How higher education can find solutions for people’s hiccups
Academicians, public officials, diplomats and captains of industry seek ways of making research a tool for development in East Africa
FRIDAY November 18, 2022
By Patty Magubira
The Tranquility News Reporter, Tanzania
Education and research should consider focusing on the market system existing in East Africa, academicians in the region have been told.
The Kenya’s Permanent Secretary in the Ministry of East African Community (EAC) and Regional Development, Dr Kevit Desai, said education and research ought to centre on the bloc’s formidable framework of Customs Union, Common Market, Monetary Union and Political Federation protocols.
“Research should look at specific policies such as trade and investment to enhance the 17 percent intra-EAC trade, accessibility and relevance of the new customs territory and education capacity requirements for enhancing standardisation programmes,” he said.
Dr Desai was responding to a question Professor Chacha Nyaigotti posed whether the university system in the region was designed to find solutions for ordinary people to live comfortably in the region.
“How does the university system with all the programmes we design try to feature challenges of an ordinary person,” queried Prof Chacha during the Africa Higher Education Research Institute 2022 Conference held in Arusha, Tanzania, recently.
Unlike the higher education mentality that existed during the colonial era, East Africans would feel the presence of the institutions if they interfaced with ordinary persons, he said.
Africa Higher Education Research Institute (AHERI) had in collaboration with the East African Business Council (EABC), the EAC Secretariat and the Nelson Mandela African Institution of Science and Technology (NM-AIST) organised the conference themed Building Partnership to Support Innovation in Higher Education Institutions through Knowledge Diplomacy.
The conference, which was held physically at the EAC seat as well as virtually, attracted academicians, public officials, diplomats and captains of industry from across the region.
The EABC Chief Executive Officer, Mr John Bosco Kalisa, commended AHERI for making research a tool for development in East Africa and Africa at large, the commitment he said drove the council to associate itself with the institute.
“This is because one of our goals is to have research for evidence-based advocacy,” said Mr Kalisa in a speech read on his behalf by the EABC Trade and Policy Adivisor, Mr Adrian Njau.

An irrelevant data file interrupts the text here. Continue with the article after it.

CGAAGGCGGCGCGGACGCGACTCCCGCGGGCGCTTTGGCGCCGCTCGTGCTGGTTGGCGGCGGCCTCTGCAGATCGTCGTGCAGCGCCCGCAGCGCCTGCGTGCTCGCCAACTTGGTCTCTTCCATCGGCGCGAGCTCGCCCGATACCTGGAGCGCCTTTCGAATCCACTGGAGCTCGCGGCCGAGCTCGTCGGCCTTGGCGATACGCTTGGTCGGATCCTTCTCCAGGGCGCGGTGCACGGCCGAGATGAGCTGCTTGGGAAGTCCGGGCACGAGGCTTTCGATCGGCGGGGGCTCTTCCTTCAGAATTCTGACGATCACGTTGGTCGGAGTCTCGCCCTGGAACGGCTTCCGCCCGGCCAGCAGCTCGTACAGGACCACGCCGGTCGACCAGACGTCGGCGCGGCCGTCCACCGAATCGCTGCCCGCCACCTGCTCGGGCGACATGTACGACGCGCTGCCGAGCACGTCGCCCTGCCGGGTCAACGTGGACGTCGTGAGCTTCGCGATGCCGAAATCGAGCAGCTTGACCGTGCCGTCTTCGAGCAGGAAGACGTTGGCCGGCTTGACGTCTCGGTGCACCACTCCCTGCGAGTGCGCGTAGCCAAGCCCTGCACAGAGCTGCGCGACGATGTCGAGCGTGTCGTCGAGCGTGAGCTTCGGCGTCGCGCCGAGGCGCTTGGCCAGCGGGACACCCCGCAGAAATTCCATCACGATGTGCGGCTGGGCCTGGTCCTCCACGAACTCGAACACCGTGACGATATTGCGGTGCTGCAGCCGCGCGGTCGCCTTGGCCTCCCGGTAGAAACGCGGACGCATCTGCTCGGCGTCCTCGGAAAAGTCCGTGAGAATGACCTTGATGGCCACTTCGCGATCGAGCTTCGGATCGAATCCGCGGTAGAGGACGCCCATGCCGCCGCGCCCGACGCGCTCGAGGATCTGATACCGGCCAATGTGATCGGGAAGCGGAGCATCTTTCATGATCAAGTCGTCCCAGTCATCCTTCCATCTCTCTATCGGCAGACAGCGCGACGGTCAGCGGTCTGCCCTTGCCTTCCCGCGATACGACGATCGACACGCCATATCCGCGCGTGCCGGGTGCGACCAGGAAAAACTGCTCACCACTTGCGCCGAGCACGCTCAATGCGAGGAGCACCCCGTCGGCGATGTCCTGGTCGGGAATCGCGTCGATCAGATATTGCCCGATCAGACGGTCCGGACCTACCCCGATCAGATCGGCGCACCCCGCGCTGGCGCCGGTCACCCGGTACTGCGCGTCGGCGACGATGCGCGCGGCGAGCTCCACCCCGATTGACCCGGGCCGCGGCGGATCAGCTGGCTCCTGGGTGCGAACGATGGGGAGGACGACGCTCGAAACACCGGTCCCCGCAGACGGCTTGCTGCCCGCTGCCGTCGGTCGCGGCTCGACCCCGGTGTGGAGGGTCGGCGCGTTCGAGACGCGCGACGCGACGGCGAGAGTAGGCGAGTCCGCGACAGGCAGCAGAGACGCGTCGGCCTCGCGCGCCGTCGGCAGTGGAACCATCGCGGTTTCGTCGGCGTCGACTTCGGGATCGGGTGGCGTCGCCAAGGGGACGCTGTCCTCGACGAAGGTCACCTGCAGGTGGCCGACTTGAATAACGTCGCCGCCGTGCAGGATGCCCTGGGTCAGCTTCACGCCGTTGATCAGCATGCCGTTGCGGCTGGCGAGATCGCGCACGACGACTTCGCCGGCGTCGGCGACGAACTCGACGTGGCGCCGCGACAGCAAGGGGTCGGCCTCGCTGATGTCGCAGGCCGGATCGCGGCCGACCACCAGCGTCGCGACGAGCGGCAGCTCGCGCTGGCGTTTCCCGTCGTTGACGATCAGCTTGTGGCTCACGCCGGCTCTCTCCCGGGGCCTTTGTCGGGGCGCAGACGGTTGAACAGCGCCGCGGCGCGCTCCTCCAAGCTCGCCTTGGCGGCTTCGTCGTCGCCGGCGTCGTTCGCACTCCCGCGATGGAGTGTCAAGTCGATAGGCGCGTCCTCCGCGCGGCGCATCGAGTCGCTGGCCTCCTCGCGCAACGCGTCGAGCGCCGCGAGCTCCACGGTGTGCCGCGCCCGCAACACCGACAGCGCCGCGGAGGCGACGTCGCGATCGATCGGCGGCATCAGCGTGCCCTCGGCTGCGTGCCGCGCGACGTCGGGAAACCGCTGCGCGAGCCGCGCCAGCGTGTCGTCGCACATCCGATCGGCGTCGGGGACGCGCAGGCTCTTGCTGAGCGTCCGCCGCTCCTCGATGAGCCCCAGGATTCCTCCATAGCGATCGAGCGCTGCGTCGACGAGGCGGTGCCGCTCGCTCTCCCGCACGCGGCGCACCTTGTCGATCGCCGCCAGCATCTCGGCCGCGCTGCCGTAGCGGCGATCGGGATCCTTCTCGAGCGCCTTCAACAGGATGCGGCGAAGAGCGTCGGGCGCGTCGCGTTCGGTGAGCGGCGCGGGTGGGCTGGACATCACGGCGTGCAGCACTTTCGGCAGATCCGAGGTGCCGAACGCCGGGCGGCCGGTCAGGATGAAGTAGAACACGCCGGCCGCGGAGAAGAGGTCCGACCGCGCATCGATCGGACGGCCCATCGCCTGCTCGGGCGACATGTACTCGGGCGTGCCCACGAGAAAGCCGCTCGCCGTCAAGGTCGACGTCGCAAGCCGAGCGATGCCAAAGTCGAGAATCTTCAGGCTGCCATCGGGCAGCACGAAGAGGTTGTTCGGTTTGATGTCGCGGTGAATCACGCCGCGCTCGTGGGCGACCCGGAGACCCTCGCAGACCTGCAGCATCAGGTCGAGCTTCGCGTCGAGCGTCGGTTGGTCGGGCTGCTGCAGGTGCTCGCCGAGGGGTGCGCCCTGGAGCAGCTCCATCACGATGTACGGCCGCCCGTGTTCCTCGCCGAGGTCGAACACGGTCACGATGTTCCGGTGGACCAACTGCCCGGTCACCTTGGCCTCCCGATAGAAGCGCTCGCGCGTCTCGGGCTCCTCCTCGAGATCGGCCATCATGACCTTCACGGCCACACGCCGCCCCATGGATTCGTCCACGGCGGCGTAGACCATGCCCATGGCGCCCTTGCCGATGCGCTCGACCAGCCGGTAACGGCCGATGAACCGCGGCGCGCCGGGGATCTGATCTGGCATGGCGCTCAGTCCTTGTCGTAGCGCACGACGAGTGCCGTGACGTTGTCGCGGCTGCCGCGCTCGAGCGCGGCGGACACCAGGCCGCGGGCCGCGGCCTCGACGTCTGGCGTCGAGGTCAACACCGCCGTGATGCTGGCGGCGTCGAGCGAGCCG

The EABC has even signed a memorandum of understanding with AHERI to advance research and innovation. “We expect the AHERI series of conferences will contribute to the achievement of the Common Higher Education Area in the region,” he added.
The EAC is through the Inter-University Council for East Africa (IUCEA) carrying out a Common Higher Education Area whose objectives is to adopt a system of comparable qualifications and to facilitate a system of credit as a proper means for students’ mobility.
The Common Higher Education Area also aims at promoting mobility by overcoming obstacles to the effective free movement and cooperation in higher education, particularly in curricular development and harmonisation of academic programmes, inter-institutional cooperation, mobility schemes, training system and research.
“The conference will bring perspective from regional and international level in studying local solutions for the bloc’s challenges through knowledge diplomacy to strengthen relations among countries,” Mr Kalisa said.
He said the region needed to go a notch further to address a dilemma related to innovation. “The youth, for example, are very innovative, but they lack financial capital to advance their innovation,” explained Mr Kalisa, urging both the public and private sector to support the youth financially for them to realise their innovation dreams.
The EAC is the fastest growing bloc on the continent partly due to an important role the private sector plays in trade and investment, he observed.
“However, it is high time the private sector played a more active role in the innovation and research to find local solutions for the ever-increasing challenges,” admitted Mr Kalisa.
Giving reflections of higher education journey in the region, Prof Chacha said the institutions had sidelined ordinary persons during the colonial regimes whose focus was to produce few highly educated professionals and administrators.
East Africans were trained at Makerere to get degrees from the University of London before the University of East Africa for East Africans and a few Central African countries was established in 1960s.
Students from Zambia, Zimbabwe, Malawi, Zanzibar, Tanganyika, Kenya and Uganda were admitted at Makerere which served as the region’s refence point.
Just as the defunct EAC signed in 1967 by presidents Jomo Kenyatta of Kenya, Julius Nyerere of Tanzania and Milton Obote of Uganda was maturing, each country got its own university.
Makerere became the university of Uganda, the University College of Dar es Salaam became the University of Dar es Salaam and the Royal Technical College of Nairobi became the University of Nairobi.
All universities offered similar education although the capacity to offer programmes was low in terms of human and other resources.
Just before independence, the IUCEA was established to ensure the institutions share capacity. As a result, all lawyers in the region were trained at the University of Dar es Salaam, all engineers were trained at the University of Nairobi and all medical doctors and social scientists were trained at Makerere.
“Sitting here is very exciting because it reminds me of how we have transformed our togetherness, sometimes with challenges,” Prof Chacha, the AHERI Patron, recalls.
When the defunct EAC was revived in late 1990s, Prof Chacha serve as the IUCEA secretaryΩ